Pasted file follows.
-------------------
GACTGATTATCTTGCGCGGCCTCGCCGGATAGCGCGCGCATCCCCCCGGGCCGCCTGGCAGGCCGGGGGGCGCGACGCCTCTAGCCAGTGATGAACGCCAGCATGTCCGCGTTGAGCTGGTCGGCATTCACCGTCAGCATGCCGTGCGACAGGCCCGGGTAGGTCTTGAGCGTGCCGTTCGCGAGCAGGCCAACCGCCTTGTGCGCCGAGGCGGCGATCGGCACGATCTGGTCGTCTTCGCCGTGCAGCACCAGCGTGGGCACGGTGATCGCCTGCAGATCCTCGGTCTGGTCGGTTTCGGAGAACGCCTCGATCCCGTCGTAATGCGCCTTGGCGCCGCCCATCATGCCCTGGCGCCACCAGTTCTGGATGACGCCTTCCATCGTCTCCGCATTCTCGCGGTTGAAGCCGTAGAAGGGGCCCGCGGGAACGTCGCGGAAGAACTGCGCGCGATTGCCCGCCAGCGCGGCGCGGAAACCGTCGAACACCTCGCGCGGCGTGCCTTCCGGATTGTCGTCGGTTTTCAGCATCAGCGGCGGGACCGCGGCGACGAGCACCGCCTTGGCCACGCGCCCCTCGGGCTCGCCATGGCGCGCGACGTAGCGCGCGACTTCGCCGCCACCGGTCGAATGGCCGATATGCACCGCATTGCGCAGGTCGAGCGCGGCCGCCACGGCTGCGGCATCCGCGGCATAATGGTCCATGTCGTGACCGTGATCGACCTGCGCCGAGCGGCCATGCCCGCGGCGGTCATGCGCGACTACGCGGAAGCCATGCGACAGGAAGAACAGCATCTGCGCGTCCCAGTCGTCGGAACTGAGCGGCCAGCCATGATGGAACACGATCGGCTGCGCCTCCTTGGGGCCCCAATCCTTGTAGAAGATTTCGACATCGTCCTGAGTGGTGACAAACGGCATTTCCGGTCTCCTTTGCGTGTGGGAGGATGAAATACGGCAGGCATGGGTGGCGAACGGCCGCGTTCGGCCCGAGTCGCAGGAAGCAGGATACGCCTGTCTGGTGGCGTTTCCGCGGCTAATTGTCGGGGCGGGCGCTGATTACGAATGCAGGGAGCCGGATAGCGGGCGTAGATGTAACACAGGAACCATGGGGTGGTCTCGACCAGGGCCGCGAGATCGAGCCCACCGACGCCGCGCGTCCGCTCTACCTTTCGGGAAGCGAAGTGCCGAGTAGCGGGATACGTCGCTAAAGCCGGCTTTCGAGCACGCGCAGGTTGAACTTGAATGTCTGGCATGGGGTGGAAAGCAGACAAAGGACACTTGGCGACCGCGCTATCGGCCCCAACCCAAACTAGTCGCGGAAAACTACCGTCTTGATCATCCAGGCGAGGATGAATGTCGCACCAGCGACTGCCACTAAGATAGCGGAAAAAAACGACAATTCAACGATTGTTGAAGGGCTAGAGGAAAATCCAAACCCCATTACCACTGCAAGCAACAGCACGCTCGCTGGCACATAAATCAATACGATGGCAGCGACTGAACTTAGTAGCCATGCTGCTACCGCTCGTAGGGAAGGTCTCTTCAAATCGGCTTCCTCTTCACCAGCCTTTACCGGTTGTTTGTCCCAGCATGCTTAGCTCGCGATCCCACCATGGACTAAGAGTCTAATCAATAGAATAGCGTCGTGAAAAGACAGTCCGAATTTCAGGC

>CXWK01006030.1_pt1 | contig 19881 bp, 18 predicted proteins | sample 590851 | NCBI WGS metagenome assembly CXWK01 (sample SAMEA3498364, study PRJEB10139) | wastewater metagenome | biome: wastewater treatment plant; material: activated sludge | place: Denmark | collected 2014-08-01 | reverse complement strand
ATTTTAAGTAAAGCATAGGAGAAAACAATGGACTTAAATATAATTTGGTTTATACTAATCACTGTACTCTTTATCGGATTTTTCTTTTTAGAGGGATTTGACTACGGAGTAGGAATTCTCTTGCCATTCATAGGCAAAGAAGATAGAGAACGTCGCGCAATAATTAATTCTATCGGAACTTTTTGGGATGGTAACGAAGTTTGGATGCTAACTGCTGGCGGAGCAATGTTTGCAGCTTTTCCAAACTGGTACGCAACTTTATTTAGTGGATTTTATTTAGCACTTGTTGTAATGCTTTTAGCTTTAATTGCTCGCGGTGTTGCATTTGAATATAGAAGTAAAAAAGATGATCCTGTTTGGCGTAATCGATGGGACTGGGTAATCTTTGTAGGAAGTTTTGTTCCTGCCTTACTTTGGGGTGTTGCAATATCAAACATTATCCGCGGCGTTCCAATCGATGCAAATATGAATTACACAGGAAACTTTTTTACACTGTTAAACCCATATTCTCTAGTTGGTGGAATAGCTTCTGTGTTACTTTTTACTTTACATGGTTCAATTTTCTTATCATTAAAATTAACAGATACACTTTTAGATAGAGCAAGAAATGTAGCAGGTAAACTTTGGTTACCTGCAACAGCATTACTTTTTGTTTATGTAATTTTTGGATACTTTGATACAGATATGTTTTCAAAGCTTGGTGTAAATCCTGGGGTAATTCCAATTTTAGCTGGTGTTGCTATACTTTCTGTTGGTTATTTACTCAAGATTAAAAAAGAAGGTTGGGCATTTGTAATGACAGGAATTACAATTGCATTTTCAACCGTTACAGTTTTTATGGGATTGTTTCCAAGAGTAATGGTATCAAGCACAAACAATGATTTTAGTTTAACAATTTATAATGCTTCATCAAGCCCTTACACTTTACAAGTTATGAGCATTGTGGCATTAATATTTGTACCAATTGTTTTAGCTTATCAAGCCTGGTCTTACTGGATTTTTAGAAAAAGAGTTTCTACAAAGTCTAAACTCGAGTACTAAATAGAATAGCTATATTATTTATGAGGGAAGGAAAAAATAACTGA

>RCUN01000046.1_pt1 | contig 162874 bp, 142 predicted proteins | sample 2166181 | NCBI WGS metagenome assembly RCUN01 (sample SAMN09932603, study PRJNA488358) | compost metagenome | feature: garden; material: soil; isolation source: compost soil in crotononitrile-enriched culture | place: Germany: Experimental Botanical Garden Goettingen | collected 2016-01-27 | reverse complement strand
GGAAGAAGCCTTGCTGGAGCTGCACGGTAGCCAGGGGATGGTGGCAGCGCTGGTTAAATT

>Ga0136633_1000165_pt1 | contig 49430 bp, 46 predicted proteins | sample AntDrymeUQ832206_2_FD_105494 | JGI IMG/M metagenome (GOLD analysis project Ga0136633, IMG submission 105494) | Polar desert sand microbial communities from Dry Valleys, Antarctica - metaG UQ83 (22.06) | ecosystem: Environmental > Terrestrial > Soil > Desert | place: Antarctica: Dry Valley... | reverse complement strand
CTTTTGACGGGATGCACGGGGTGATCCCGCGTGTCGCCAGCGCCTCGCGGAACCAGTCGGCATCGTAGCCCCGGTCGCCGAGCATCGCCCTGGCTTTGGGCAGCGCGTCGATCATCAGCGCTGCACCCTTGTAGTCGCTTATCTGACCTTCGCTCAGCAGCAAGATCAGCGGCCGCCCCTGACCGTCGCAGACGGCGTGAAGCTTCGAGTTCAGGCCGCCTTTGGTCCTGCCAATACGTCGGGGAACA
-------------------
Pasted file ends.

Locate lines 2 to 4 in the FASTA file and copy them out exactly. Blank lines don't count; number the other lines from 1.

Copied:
>CXWK01006030.1_pt1 | contig 19881 bp, 18 predicted proteins | sample 590851 | NCBI WGS metagenome assembly CXWK01 (sample SAMEA3498364, study PRJEB10139) | wastewater metagenome | biome: wastewater treatment plant; material: activated sludge | place: Denmark | collected 2014-08-01 | reverse complement strand
ATTTTAAGTAAAGCATAGGAGAAAACAATGGACTTAAATATAATTTGGTTTATACTAATCACTGTACTCTTTATCGGATTTTTCTTTTTAGAGGGATTTGACTACGGAGTAGGAATTCTCTTGCCATTCATAGGCAAAGAAGATAGAGAACGTCGCGCAATAATTAATTCTATCGGAACTTTTTGGGATGGTAACGAAGTTTGGATGCTAACTGCTGGCGGAGCAATGTTTGCAGCTTTTCCAAACTGGTACGCAACTTTATTTAGTGGATTTTATTTAGCACTTGTTGTAATGCTTTTAGCTTTAATTGCTCGCGGTGTTGCATTTGAATATAGAAGTAAAAAAGATGATCCTGTTTGGCGTAATCGATGGGACTGGGTAATCTTTGTAGGAAGTTTTGTTCCTGCCTTACTTTGGGGTGTTGCAATATCAAACATTATCCGCGGCGTTCCAATCGATGCAAATATGAATTACACAGGAAACTTTTTTACACTGTTAAACCCATATTCTCTAGTTGGTGGAATAGCTTCTGTGTTACTTTTTACTTTACATGGTTCAATTTTCTTATCATTAAAATTAACAGATACACTTTTAGATAGAGCAAGAAATGTAGCAGGTAAACTTTGGTTACCTGCAACAGCATTACTTTTTGTTTATGTAATTTTTGGATACTTTGATACAGATATGTTTTCAAAGCTTGGTGTAAATCCTGGGGTAATTCCAATTTTAGCTGGTGTTGCTATACTTTCTGTTGGTTATTTACTCAAGATTAAAAAAGAAGGTTGGGCATTTGTAATGACAGGAATTACAATTGCATTTTCAACCGTTACAGTTTTTATGGGATTGTTTCCAAGAGTAATGGTATCAAGCACAAACAATGATTTTAGTTTAACAATTTATAATGCTTCATCAAGCCCTTACACTTTACAAGTTATGAGCATTGTGGCATTAATATTTGTACCAATTGTTTTAGCTTATCAAGCCTGGTCTTACTGGATTTTTAGAAAAAGAGTTTCTACAAAGTCTAAACTCGAGTACTAAATAGAATAGCTATATTATTTATGAGGGAAGGAAAAAATAACTGA

>RCUN01000046.1_pt1 | contig 162874 bp, 142 predicted proteins | sample 2166181 | NCBI WGS metagenome assembly RCUN01 (sample SAMN09932603, study PRJNA488358) | compost metagenome | feature: garden; material: soil; isolation source: compost soil in crotononitrile-enriched culture | place: Germany: Experimental Botanical Garden Goettingen | collected 2016-01-27 | reverse complement strand